Eric and his business partner, Adam Brodsley run Volume Inc, a design agency that “specializes in creating artifacts, systems and experiences that activate people.” Eric has a background in architecture and music and teaches at California College of The Arts.

Eric has been a part of the PUBLIC family since early on by contributing one of his designs to our PUBLIC works project, and recently designing my new book, See for Yourself. But long before I knew Eric, he knew PUBLIC. He was one of our first customers back in 2009 and still commutes daily on his PUBLIC bike.

Eric was game enough to let us interview him about all things bike and design related.

Read on to learn more about Eric, one of the top talents in design today.

Rob Forbes

 

 

VOLUME INC YBCA ERIC HEIMAN / BY MARIKO REED

PUBLIC: How long have you been riding bikes?

Eric: Since I was a wee pup growing up in small town Pennsylvania.

PUBLIC: Do you remember your very first bike? If so, please describe it.

Eric: Yes. I was 5 or 6 and it was a red Schwinn with a banana seat. My dad put me on it a bit prematurely, and I proceeded to have a traumatic wipeout out on the sidewalk in front of our house. I worked my way back via training wheels for the next few months.

PUBLIC: How did you come to love bikes?

Eric: I think it was more out of necessity than anything else. If I wanted to get from point A to point B (especially in the years before I could drive) outside of walking the bike was the best option. When it wasn’t winter, anyway.

These were the days when we kids could run wild as long as we were home by dinner. It was good exercise, too! I also went through the inevitable “dirt bike” phase of popping wheelies, ramp jumps, etc. Had a few mishaps there, too, and I’m amazed I didn’t get seriously hurt.

Those were the days of ignorance-is-bliss parenting, which needs to come back! Eating dirt as a kid builds character! (Then again, I’m not a parent.) I had a classic blue Schwinn ten-speed all through high school, and then got a Bianchi mountain bike (which, coincidentally, the first design firm I worked at created the graphics for) in college. A bike has been a preferred form of transportation all my life, really.

PUBLIC Works Poster PUBLIC WORKS POSTER BY ERIC HEIMAN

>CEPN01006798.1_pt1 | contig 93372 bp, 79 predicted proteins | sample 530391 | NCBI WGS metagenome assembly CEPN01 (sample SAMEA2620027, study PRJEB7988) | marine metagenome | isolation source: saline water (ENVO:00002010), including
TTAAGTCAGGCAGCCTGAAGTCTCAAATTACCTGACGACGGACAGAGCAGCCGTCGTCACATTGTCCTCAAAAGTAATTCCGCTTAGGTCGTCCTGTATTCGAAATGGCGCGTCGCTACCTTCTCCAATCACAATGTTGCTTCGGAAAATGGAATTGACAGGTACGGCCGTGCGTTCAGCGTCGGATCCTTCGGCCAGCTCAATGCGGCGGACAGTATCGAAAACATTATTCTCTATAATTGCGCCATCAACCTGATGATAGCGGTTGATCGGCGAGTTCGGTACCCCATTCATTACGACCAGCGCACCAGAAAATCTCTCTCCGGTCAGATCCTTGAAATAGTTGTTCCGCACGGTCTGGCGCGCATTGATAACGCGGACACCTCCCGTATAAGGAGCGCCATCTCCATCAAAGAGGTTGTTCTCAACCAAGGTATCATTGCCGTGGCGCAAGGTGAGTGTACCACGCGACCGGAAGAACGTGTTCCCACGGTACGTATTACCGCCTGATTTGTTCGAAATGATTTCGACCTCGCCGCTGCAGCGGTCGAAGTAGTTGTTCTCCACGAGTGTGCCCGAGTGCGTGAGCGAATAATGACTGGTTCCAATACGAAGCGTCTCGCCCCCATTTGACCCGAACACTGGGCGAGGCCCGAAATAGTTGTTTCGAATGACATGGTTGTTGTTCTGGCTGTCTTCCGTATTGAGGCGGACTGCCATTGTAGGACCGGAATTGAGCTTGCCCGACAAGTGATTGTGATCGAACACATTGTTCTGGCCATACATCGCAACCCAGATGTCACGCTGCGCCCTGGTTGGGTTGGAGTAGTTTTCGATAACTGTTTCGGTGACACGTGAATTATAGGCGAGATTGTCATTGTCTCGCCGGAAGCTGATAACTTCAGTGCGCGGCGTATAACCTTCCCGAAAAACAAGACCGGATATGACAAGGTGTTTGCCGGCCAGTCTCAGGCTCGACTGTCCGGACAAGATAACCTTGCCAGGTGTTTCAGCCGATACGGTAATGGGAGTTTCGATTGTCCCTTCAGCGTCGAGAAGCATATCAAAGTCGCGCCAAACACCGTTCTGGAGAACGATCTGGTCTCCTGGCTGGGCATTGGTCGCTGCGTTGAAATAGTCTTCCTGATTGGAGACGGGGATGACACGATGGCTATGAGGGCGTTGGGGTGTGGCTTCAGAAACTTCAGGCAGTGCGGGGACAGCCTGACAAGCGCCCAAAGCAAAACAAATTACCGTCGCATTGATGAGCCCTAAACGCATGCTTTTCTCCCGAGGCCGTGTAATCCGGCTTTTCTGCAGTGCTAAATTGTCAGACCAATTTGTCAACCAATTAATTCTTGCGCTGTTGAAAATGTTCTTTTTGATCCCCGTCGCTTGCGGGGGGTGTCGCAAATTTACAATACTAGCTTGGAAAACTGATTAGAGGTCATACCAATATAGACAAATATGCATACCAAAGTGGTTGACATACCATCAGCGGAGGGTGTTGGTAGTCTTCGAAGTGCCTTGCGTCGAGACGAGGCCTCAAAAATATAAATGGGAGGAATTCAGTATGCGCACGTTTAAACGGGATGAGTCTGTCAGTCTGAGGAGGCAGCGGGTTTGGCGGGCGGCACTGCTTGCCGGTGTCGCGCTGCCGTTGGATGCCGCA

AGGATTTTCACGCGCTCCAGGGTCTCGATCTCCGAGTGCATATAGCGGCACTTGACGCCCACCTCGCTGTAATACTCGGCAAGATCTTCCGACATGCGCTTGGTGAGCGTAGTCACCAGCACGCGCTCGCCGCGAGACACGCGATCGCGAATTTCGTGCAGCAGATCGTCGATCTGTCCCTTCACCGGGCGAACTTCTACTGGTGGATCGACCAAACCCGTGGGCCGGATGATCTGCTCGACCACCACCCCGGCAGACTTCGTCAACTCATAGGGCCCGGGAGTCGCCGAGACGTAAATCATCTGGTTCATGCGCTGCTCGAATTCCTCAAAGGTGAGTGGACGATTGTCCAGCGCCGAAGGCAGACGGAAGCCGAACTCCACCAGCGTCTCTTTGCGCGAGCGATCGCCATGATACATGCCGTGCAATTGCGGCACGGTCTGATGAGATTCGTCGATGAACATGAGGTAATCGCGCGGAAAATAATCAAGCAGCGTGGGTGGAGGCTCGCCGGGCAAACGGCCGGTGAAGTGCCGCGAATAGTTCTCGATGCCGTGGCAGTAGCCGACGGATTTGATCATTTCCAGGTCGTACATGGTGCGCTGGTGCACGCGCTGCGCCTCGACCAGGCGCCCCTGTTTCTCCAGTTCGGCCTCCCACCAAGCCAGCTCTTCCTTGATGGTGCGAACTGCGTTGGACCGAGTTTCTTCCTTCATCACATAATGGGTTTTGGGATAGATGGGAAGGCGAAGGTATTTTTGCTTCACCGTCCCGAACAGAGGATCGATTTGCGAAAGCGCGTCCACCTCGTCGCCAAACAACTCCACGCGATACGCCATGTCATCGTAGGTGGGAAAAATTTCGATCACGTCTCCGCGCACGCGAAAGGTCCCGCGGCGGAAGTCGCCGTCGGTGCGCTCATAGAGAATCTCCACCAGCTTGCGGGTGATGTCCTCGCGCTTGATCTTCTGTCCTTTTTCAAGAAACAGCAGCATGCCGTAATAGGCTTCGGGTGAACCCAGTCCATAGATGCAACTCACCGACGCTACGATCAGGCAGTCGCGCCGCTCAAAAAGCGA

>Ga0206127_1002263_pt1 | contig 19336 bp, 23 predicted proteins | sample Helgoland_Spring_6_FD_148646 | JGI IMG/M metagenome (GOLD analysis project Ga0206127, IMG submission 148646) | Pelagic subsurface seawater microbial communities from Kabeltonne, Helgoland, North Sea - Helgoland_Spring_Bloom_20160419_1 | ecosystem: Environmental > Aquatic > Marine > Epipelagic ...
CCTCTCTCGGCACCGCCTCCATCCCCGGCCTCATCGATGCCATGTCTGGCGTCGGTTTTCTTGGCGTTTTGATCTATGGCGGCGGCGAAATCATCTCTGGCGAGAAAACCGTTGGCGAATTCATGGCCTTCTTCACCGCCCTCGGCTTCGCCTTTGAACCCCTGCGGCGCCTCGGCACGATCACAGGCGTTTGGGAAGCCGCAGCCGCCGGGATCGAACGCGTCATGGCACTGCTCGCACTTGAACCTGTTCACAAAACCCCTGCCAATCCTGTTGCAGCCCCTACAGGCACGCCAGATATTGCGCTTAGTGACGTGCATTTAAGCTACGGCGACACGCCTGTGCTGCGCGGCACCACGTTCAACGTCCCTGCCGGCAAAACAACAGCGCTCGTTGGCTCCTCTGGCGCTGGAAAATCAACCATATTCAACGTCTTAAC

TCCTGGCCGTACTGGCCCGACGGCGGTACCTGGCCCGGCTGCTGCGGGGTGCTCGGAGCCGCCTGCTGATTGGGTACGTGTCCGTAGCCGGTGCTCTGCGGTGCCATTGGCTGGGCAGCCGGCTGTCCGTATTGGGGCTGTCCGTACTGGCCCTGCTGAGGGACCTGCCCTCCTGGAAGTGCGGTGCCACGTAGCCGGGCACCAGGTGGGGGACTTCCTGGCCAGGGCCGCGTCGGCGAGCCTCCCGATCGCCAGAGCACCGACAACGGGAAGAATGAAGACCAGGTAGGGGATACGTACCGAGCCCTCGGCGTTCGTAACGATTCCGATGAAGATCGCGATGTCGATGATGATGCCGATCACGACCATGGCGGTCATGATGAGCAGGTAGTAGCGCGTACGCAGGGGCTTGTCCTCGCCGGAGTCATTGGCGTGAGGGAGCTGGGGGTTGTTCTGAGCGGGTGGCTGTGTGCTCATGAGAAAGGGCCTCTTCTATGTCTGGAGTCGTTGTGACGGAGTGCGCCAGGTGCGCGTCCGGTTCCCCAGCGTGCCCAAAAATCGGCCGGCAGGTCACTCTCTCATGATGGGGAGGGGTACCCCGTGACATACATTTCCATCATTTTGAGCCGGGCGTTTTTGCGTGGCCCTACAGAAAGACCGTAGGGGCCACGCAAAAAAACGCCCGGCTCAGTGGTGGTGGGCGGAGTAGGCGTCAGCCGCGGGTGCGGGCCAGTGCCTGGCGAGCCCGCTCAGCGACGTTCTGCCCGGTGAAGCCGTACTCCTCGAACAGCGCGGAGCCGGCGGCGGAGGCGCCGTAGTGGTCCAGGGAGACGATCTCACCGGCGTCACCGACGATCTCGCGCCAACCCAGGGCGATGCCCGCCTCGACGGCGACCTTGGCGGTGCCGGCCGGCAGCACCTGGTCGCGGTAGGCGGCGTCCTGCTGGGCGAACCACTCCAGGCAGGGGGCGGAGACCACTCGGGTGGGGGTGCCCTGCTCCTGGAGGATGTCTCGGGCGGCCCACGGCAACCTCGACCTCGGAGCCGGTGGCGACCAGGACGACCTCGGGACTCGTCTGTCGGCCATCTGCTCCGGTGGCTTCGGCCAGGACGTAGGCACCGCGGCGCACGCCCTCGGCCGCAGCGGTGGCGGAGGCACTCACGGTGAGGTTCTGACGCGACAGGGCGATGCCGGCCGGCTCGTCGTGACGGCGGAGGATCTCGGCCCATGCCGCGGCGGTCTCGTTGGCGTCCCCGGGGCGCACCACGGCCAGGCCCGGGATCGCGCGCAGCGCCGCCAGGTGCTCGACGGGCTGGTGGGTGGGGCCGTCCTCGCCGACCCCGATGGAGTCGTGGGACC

PUBLIC: How did you come by your PUBLIC bike?

Eric: I actually have two. When the first PUBLIC bikes warehouse moved in across from our old studio space on Harrison Street, I walked in one day and was struck by both the bikes and the congenial staff. I had been looking for a new commuter bicycle after years of riding in the city on my mountain bike. After one test ride I was sold!

The second one I received for contributing one of the PUBLIC Works posters, and it is the one I ride now. The first one has become one of the communal bikes we keep around the Volume office for anyone to use.

PUBLIC: How does bicycling fit into your lifestyle?

Eric: Cycling is my main way of getting around town. I usually bike to and from work plus everything in between, client meetings included. It’s my main form of physical exercise. The hills in SF are no joke. I’ll take the fresh air and a little traffic over a gym any day. My car is almost 13 years-old now and has barely 45,000 miles on it. I should probably just sell it already.

PUBLIC: How often do you ride?

Eric: Almost every day, weather permitting. I’ll sometimes do longer rides on weekends, like to the beach and back.

PUBLIC: How does your PUBLIC Bike reflect your personal style?

Eric: I’ve never been a “flashy-style”-type of person—I would never ride a “fixie” bike or wear tennis shoes with a suit, just to name two things that come to mind. (Though I do like to sport orange pants every so often…) But, obviously, I do care about good design and for me that’s always been about a balance of style, function and accessibility to more than just an elite cadre of the high-minded. The PUBLIC bikes check off all these boxes.

PUBLIC: Describe your perfect day on a bike?

Eric: A day when I don’t have to wear layers! Haha. Any day I’m on my bike—minus riding through a rainstorm—is a perfect day, really. I’m easy. It’s such a great grounding and stress-alleviating activity for me.

Also, one of my favorite things to do when I travel is try the bike share programs in other cities. The last time I was in Paris, New York and Minneapolis, I barely took the subways or cabs. Even late at night. You see so much more a bike.

PUBLIC: Are bicycles an important part of the community you live in?

Eric: Relative to other American cities, San Francisco and the East Bay have pretty great bike cultures. But compared to some European cities—Amsterdam, Copenhagen—we have a long way to go before biking is as embedded into everyday life as it is in those cities. Most drivers here still seem to view us as nuisances that are in the way, not as equal partners on the road.